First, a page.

Test-driven development is not only about writing code, however. Software development is about delivering value to a customer and earning money. Profit is income minus costs. One of the most common arguments against TDD is "it takes too long time" or "it is too expensive". So what is the cost of doing test-driven development?
It's not easy to put a price tag on test-driven development. We can get an idea about the alternative (not doing TDD) by looking on the Total Cost to Market, however. This is the total cost of a change in an application from idea to customer deployment. The total cost includes
- Developing the feature
- Bug fixing
- Cost of risk that there are defects
- Customer deployment
Total cost to marketHow much does it cost to develop a given feature?
In the beginning of a development phase, this is a fairly simple calculation: it's the number of hours spent on coding multiplied by the developers' hourly rate.
As time progresses and the product grows, this price increases because we add the risk of introducing bugs that are not discovered. A bug which is introduced late in the development cycle is more costly because there is an added risk that this bug (or a new bug that is introduced by the bug fix) is never discovered.
It becomes even worse after feature freeze when beta testing has started. If a bug is discovered after 90% of the testing has finished, how do we know that the bug fix did not introduce a new bug affecting the previously tested features? Do we test everything over again? Now that's an additional cost that contributes to the exponential cost graph!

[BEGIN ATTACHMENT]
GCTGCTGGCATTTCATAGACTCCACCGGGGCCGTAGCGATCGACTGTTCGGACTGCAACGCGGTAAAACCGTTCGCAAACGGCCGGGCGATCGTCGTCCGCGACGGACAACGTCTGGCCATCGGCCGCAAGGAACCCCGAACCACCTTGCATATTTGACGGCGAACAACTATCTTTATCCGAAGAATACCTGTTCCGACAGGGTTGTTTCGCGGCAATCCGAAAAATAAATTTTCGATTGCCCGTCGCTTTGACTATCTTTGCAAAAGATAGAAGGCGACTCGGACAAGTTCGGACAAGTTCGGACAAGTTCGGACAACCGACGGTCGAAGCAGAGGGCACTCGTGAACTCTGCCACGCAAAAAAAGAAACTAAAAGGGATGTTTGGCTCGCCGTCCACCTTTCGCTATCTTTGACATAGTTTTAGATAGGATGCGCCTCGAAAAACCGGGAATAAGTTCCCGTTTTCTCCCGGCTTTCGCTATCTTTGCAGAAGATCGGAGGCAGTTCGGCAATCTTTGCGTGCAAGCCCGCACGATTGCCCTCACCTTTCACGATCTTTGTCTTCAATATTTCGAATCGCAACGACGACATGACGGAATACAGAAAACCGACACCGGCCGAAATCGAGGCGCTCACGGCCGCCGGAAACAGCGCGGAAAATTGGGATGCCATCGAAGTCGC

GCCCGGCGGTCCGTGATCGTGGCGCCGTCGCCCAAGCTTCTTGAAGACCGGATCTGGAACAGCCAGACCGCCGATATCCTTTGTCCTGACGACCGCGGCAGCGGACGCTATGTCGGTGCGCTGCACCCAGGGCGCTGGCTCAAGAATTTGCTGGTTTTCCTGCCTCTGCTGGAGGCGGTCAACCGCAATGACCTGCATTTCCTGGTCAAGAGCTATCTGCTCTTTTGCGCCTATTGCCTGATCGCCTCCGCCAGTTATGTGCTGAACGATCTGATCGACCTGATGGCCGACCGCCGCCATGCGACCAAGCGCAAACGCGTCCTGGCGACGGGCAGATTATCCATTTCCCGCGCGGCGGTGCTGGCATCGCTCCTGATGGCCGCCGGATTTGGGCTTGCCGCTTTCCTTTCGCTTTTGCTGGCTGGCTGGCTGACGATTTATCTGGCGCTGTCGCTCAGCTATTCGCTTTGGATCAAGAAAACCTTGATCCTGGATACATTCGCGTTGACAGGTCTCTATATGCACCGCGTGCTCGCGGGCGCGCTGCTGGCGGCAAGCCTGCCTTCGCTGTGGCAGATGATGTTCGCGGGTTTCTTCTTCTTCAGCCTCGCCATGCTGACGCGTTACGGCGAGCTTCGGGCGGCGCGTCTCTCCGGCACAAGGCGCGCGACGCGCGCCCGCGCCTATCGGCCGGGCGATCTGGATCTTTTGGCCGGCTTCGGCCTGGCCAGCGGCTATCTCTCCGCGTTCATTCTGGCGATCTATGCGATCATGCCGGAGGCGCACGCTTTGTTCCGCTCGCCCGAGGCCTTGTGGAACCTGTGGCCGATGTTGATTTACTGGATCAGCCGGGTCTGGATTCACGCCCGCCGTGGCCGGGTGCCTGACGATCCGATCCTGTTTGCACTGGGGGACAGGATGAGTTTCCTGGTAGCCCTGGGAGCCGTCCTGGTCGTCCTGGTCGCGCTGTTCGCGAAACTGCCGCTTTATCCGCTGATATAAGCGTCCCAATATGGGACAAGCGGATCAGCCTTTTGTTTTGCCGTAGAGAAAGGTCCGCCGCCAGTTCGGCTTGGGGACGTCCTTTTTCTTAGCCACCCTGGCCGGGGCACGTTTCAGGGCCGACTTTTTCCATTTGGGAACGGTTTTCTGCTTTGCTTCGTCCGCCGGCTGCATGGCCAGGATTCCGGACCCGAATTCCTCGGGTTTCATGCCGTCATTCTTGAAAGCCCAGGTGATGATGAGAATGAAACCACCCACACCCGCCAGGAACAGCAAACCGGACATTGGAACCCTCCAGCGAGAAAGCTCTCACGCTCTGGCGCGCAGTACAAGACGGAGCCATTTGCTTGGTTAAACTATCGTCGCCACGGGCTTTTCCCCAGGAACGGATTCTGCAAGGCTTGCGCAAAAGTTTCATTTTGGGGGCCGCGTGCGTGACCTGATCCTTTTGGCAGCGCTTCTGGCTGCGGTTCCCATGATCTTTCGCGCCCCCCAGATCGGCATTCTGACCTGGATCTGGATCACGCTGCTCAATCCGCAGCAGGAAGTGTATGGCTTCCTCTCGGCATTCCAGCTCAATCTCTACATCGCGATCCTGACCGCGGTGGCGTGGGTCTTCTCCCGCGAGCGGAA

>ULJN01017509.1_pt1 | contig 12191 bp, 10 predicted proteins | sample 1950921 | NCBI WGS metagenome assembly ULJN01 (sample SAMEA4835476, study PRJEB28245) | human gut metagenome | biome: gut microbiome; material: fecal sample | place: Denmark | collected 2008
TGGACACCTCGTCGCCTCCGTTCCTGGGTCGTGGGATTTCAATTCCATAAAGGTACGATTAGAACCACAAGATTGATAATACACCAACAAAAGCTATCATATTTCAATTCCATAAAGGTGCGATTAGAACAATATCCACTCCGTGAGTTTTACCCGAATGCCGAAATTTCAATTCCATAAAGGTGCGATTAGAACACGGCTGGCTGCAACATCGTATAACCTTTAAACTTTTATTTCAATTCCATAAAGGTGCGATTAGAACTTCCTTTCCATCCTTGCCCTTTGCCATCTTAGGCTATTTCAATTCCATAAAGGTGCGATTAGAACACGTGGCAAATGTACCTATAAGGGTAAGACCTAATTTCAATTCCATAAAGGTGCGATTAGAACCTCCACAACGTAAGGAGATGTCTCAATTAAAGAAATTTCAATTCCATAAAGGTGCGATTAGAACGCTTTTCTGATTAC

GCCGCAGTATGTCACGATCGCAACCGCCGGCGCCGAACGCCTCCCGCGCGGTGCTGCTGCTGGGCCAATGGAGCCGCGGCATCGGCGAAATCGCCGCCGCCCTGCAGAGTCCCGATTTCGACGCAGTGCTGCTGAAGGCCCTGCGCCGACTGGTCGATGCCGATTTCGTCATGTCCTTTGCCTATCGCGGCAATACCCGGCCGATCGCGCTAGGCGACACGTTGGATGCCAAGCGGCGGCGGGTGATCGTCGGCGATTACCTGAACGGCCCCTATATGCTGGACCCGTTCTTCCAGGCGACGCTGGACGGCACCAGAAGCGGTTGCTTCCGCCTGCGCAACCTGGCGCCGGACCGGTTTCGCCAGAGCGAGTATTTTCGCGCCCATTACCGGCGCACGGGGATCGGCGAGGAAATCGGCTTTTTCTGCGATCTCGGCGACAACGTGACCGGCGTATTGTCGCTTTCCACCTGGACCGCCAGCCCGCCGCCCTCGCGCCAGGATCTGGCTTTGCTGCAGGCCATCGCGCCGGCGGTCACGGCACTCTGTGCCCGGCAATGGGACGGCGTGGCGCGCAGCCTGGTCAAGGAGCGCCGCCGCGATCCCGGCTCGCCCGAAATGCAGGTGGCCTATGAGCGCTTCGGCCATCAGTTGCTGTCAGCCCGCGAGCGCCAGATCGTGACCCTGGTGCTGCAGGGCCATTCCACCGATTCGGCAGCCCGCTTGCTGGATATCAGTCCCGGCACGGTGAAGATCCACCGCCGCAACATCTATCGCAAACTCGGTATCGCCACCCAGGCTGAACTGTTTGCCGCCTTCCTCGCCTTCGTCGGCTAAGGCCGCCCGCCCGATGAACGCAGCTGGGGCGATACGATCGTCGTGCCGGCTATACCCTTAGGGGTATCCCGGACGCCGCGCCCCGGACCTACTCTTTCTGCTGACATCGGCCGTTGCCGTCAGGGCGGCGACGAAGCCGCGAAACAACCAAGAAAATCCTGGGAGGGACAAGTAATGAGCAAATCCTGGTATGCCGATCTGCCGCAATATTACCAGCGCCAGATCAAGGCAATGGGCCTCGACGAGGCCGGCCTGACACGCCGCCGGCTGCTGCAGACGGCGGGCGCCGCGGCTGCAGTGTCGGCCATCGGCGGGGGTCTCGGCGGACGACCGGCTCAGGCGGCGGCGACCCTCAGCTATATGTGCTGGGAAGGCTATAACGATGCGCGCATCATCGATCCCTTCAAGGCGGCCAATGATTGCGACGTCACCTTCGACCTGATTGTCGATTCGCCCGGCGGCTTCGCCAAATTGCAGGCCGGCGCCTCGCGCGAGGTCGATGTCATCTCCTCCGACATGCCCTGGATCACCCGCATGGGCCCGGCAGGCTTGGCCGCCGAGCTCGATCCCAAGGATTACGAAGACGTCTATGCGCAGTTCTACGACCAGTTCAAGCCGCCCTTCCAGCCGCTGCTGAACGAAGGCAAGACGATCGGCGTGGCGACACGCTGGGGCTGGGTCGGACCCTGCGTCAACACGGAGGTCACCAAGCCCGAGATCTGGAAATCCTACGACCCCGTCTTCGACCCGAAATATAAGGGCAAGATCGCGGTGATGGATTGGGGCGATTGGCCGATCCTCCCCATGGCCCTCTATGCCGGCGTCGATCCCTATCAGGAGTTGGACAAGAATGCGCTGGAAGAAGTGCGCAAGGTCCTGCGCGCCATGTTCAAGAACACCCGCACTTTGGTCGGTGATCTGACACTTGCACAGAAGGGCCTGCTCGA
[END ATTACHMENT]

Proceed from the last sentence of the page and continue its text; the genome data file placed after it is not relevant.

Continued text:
And now the nightmare begins: what if the bug is discovered by the customer instead of our testers? That adds the additional cost of lost customer satisfaction and re-deployment. We can't easily put a number on this which can be put into a budget, but we certainly want to avoid that!
Fail earlyThe moral is; we want to fail early. We want to discover bugs as early as possible in the development cycle. The developer should get an alarm bell as soon as he creates the defect and not when a beta tester (or even worse, the customer) discovers it.
Bugs will occur, so we want to find and fix them while the cost is low. In other words, we want the bug to contribute as little as possible to the Total Cost to Market.
Good unit tests is a good first line of defense against bugs. Surely it's not a guarantee that you will deliver bug-free software, but it's a very efficient tool to deliver software with fewer bugs. Little research is done to actually quantify the economical benefit of TDD, but this study done on a few projects in IBM and Microsoft indicates that TDD roughly gave 25% increased developer time and reduced the number of bugs to a third: http://research.microsoft.com/en-us/groups/ese/fp17288-bhat.pdf